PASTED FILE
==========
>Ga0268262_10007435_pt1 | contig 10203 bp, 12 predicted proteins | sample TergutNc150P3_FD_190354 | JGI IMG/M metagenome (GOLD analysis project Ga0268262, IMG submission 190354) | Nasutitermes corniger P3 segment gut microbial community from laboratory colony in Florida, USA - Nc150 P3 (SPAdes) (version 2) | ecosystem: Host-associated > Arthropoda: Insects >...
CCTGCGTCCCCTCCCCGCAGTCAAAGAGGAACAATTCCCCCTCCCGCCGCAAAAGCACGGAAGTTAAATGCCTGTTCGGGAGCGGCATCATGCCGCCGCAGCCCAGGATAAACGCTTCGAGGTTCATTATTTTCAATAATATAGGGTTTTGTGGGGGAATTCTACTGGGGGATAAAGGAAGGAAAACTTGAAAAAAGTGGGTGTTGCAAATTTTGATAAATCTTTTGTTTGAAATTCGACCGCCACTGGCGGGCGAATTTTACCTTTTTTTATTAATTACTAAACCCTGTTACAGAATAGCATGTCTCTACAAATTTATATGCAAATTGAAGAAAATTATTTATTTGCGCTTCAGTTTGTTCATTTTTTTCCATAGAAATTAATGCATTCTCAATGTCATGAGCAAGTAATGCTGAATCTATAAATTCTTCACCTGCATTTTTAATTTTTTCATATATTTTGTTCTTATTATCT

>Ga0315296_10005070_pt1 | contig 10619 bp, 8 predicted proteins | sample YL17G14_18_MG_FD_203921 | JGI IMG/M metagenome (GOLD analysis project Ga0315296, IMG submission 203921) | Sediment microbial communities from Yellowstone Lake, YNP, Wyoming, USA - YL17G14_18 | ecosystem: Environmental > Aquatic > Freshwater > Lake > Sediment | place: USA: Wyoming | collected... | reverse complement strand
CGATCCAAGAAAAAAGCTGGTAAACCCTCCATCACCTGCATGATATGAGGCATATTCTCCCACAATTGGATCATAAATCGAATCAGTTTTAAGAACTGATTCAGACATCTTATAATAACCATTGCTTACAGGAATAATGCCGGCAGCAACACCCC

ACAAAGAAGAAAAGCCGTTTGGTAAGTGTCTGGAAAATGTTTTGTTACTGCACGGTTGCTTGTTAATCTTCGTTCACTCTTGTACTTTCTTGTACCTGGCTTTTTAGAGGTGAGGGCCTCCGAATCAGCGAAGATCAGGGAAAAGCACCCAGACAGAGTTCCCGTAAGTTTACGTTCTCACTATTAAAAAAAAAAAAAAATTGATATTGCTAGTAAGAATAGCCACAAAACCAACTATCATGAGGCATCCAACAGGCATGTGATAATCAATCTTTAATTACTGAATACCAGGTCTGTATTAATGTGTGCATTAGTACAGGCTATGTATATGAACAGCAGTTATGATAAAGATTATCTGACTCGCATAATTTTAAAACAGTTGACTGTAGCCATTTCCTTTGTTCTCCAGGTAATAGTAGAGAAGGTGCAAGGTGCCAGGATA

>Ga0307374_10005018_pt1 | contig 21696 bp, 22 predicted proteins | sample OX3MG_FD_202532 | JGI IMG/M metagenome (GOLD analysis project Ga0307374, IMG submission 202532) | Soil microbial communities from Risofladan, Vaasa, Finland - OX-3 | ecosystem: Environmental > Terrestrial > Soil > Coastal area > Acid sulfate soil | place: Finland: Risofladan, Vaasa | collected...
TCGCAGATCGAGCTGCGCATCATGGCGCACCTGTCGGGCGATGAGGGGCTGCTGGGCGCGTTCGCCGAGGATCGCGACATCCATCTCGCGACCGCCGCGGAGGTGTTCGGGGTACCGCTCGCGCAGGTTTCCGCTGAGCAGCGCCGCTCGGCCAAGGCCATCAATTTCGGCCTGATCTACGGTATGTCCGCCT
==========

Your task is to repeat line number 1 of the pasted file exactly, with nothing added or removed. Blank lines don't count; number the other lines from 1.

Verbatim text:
>Ga0268262_10007435_pt1 | contig 10203 bp, 12 predicted proteins | sample TergutNc150P3_FD_190354 | JGI IMG/M metagenome (GOLD analysis project Ga0268262, IMG submission 190354) | Nasutitermes corniger P3 segment gut microbial community from laboratory colony in Florida, USA - Nc150 P3 (SPAdes) (version 2) | ecosystem: Host-associated > Arthropoda: Insects >...